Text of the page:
Six commemorative candles are being lit to symbolise the six million victims of the Holocaust. They are being lit by two senior pupils, two school chaplains, the headteacher and Holocaust survivor Eva Clarke, who has just addressed a senior assembly of 450 pupils at Larbert High in Falkirk.
Eva was born soon after her mother arrived at Mauthausen concentration camp in Austria, on April 29, 1945, a few days before it was liberated by the Americans and the day after the guards had blown up the gas chambers in a last-ditch effort to cover up their atrocities. She is probably the last child born captive in a Nazi death camp and certainly one of the very few to have survived.
Eva has been speaking of her family history, of her German- Jewish grandfather who was blinded in the trenches of the First World War and who received the Iron Cross, the highest German military honour; of her father's escape from Berlin to Prague in 1933 when Hitler came to power; of her parents' meeting and marriage; their three years in the Theresienstadt ghetto camp; her father's death in Auschwitz-Birkenau with 14 other members of the family; and how her mother followed her husband there, yet somehow survived.
Commemorative poems are read by pupils: Martin Niemoller's First They Came, and Pavel Friedman's The Butterfly. Thoughts and prayers are offered by the chaplains. The headteacher talks of "the dignity of difference", the theme of this year's Holocaust Memorial Day. Music plays as haunting images of the Holocaust appear on the stage screen.
Eva Clarke sits, her head bowed. She is taking a moment, going in to herself. It seems intrusive even to look at her. She is preparing to take questions from the school senate. The silence is absolute.
"Why do you think it's important to tell your story?"
"To commemorate the millions who died, to tell you my family's story and to enable us all to learn the lessons of the Holocaust in spite of more recent genocide in Cambodia, Bosnia, Rwanda and Darfur - and to counter racism wherever it occurs."
"Can you forgive what happened to your family?"
"It's not my place. All who could properly forgive are dead. My mother, who is 90 years old, would never speak to a German of the war generation, though she would never do or wish them harm, and she holds nothing against younger Germans."
"What are your thoughts on Holocaust deniers?"
"I find the denial incredible because there is so much evidence, especially evidence presented by the Germans. Holocaust denial is one reason I do these talks."
This two-hour memorial assembly is part of Larbert High's preparation for others which will follow Holocaust Memorial Day on January 27. The event has been professionally filmed and DVDs will be distributed throughout the local authority and shown to every year group assembly in the school, which has a strong commitment to equality and fairness.
"Bringing Eva here reinforces that the Holocaust is not some piece of ancient history," says headteacher Neal McGowan.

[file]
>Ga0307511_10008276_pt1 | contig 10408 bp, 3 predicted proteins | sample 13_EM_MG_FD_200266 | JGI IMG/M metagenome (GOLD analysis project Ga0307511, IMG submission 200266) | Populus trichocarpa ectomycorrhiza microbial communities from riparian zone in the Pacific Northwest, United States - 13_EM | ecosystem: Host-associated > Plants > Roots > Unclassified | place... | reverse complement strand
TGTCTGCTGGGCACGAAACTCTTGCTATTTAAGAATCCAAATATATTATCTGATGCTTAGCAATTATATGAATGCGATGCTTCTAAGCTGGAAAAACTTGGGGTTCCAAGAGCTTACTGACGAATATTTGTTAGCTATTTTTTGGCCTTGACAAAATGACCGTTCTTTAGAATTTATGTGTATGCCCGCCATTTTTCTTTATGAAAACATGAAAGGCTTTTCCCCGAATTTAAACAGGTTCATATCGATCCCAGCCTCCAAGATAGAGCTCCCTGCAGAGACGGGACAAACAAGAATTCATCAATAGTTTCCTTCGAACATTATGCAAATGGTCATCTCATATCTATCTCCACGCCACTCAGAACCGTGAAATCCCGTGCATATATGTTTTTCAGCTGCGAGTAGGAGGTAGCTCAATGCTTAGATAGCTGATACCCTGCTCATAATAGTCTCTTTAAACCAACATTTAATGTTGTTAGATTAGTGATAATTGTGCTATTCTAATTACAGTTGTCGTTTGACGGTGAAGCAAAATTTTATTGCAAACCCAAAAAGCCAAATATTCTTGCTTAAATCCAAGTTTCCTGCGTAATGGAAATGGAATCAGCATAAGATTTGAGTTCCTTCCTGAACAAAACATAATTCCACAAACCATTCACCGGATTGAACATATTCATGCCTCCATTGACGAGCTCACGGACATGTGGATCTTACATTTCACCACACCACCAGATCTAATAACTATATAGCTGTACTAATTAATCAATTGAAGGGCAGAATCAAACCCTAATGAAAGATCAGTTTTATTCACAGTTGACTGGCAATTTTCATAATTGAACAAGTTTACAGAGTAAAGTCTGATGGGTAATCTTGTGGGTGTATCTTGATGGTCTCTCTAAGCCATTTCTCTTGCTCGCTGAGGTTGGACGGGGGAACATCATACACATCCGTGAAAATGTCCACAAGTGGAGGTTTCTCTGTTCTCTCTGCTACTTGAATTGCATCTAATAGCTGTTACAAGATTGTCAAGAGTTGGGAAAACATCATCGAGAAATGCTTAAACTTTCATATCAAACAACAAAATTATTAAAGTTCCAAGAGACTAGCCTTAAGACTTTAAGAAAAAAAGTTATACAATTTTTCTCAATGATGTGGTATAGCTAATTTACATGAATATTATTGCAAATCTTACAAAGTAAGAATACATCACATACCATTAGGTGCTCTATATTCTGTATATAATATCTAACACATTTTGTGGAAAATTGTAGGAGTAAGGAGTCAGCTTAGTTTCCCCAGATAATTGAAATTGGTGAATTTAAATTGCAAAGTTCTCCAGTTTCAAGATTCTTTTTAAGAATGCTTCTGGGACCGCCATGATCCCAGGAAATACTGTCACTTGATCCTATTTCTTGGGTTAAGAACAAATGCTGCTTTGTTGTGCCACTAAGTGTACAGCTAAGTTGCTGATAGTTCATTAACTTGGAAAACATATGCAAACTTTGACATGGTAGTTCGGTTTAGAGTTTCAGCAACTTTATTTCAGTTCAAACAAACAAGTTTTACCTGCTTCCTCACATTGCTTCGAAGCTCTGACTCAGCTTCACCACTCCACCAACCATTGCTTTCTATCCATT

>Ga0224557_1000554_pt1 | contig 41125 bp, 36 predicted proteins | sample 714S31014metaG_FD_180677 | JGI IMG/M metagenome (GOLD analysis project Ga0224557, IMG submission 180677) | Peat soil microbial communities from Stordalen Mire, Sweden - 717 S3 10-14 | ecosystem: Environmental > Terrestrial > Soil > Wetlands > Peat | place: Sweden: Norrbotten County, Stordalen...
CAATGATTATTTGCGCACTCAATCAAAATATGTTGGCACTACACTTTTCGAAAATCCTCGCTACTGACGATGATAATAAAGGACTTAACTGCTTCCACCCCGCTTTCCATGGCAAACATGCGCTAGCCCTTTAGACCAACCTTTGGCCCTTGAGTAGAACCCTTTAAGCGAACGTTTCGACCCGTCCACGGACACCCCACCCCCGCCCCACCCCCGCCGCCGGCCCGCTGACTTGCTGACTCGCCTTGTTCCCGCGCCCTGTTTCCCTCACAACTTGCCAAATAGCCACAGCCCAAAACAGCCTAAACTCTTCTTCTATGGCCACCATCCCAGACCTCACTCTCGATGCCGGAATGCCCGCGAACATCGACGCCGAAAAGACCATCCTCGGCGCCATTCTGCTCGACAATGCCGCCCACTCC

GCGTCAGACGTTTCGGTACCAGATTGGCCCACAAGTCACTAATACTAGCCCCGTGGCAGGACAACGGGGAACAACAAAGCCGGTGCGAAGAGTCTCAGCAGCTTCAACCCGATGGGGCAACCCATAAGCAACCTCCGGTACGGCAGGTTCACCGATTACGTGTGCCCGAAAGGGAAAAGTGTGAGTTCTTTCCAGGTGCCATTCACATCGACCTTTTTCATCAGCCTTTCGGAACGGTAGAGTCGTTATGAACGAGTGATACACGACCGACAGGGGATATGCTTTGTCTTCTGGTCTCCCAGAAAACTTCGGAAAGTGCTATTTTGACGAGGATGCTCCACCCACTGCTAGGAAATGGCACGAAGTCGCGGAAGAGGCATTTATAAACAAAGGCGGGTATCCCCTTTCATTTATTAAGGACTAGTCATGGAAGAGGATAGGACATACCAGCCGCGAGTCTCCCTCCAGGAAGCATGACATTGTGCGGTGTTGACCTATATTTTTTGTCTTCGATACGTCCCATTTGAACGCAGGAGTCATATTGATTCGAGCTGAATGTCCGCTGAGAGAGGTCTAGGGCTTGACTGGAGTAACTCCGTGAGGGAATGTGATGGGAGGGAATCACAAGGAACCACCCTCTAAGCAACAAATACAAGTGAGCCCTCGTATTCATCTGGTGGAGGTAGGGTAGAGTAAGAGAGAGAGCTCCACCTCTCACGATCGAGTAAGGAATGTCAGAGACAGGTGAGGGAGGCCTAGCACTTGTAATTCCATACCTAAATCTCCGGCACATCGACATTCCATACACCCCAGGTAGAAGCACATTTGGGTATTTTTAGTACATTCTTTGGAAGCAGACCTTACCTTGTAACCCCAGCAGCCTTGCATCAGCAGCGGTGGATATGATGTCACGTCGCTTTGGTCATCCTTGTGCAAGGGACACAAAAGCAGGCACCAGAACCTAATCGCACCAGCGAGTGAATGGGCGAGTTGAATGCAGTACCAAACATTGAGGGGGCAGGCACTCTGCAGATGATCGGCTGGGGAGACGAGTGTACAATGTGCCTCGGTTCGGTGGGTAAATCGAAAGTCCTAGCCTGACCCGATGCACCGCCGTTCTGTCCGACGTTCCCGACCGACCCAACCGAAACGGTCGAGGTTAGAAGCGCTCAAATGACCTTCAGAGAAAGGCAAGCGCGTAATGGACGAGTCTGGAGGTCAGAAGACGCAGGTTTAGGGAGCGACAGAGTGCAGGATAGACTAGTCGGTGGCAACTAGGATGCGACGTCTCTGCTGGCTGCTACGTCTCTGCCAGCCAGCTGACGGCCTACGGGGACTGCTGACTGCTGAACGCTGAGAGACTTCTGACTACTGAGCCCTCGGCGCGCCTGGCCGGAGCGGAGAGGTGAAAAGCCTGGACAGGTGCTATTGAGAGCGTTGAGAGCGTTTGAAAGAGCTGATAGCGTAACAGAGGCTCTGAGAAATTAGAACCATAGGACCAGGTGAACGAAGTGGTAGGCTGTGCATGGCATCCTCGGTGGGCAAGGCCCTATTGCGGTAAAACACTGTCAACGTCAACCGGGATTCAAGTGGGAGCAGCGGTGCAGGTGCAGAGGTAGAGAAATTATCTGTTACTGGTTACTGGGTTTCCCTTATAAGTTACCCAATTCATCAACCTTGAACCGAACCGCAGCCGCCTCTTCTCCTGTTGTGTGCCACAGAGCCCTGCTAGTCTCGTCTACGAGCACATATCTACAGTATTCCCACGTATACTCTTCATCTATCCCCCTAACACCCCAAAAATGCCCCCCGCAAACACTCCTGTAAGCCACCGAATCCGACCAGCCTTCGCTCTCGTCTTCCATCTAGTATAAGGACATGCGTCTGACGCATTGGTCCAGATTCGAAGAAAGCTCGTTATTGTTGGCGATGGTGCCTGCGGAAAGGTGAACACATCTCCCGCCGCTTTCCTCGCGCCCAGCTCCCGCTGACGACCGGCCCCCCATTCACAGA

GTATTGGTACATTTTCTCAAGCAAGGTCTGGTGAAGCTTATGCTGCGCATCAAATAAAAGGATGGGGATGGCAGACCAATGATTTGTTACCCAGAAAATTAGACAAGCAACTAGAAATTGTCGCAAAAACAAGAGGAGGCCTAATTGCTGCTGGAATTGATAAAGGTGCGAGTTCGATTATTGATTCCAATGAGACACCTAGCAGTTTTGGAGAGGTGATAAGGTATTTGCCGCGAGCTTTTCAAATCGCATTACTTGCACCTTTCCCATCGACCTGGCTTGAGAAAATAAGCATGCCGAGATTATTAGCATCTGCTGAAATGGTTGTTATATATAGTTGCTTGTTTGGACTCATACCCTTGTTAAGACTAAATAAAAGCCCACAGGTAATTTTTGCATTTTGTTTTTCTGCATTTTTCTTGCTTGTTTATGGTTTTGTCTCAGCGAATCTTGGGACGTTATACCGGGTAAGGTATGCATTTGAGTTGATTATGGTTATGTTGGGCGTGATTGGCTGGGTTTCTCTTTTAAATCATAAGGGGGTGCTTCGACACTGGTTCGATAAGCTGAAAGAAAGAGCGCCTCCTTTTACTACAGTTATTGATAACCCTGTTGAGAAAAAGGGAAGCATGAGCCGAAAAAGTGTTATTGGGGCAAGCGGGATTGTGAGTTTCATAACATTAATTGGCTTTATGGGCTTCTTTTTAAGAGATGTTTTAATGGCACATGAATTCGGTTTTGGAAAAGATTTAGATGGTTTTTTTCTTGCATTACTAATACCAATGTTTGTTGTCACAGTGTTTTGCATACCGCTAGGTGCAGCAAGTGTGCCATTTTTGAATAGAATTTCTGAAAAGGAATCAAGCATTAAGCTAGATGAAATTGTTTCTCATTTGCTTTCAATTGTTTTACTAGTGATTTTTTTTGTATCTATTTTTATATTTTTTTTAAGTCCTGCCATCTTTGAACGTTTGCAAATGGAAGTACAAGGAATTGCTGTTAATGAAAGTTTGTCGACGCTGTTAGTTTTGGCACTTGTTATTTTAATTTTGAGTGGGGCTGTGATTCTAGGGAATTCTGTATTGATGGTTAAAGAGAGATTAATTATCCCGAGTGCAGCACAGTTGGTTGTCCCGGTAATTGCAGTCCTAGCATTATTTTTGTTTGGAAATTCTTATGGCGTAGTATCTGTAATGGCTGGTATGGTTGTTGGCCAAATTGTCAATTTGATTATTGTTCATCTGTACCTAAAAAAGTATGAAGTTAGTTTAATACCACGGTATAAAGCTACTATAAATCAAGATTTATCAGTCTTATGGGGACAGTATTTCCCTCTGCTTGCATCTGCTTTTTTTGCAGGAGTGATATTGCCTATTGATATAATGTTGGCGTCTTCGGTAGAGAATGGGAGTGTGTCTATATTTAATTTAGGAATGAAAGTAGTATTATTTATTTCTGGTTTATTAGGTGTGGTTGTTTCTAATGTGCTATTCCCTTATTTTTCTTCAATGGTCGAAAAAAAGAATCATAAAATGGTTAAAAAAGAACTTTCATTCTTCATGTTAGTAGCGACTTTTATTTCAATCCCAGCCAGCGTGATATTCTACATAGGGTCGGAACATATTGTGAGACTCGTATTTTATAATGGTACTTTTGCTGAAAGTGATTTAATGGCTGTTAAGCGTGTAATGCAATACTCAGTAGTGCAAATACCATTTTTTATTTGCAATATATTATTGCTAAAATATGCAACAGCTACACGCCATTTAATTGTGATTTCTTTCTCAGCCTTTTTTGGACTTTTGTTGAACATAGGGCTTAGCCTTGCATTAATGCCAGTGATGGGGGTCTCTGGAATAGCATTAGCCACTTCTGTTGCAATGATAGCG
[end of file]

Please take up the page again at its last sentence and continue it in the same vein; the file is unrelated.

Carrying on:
"As global citizens it will be up to our pupils, the next generation, to challenge racism and sectarianism and to prevent anything like this happening again."
S6 pupil Nicole Anderson says the event has widened her view and given her an insight into the Holocaust, "I've learned from a survivor and not a textbook".
What surprised her and got to her most was how Eva's mother survived the different camps: "I know I'd like now to go to Auschwitz-Birkenau to commemorate the victims. I don't know why. I just know I should."
John Thow, another sixth former, found Eva's visit "very moving and thought-provoking". Because he has been involved through the school senate in helping to organise and participate in it, he says it will remain "one of the biggest and most memorable events in my life here as a pupil."
For Holocaust Memorial Day information, teaching packs and resources: www.hmd.org.uk
EVA CLARKE'S STORY
"I started giving these talks in 2000 by chance. I'd been asked to speak at a secondary school in Cambridge after a screening of Life is Beautiful. The teachers seemed to assume I did it regularly, so I thought - why not? I got in touch with the Holocaust Educational Trust who said 'We're in the process of advertising in The TES for people to train as Holocaust teachers', so my interest was very welcome.
I'd worked in FE in administration, not in teaching, and subsequently I worked in the Holocaust Educational Trust office for three years. I've given more than 50 talks in the past year. It's emotionally draining.
Sometimes I cry, but I never know when it'll happen. I tell the story of my family because a story is what captures all people. I've spoken to old age pensioners, to church groups, the British Legion and, twice last year, to junior British army officers in Germany, which created a certain frisson.
I speak mostly to secondary pupils, occasionally to upper primary. If I'm approached by a primary, I first suggest they get a survivor from the Kindertransport (Jewish children brought to Britain from Nazi Germany in the 1930s), as children relate to that story. Younger children do take these things in.
My mother told me our story bit by bit, the Holocaust memories interspersed with other family memories. She knew instinctively what to tell me and when. I was seven years old when she said 'You have two daddies. One died in the war.' She then heard me say to the boy next door 'I've got two daddies and you've only got one!' She said that overhearing this made her realise the truth wouldn't hurt me. You should know things about yourself from an early age because it's part of you, who you are.
Telling my story is only part of what happens at such events. The better prepared the students are, the bigger the impact. I think most are absorbed, but what teacher knows the effect they are having on the students? And I'm not even a teacher."
Photograph by Alan Peebles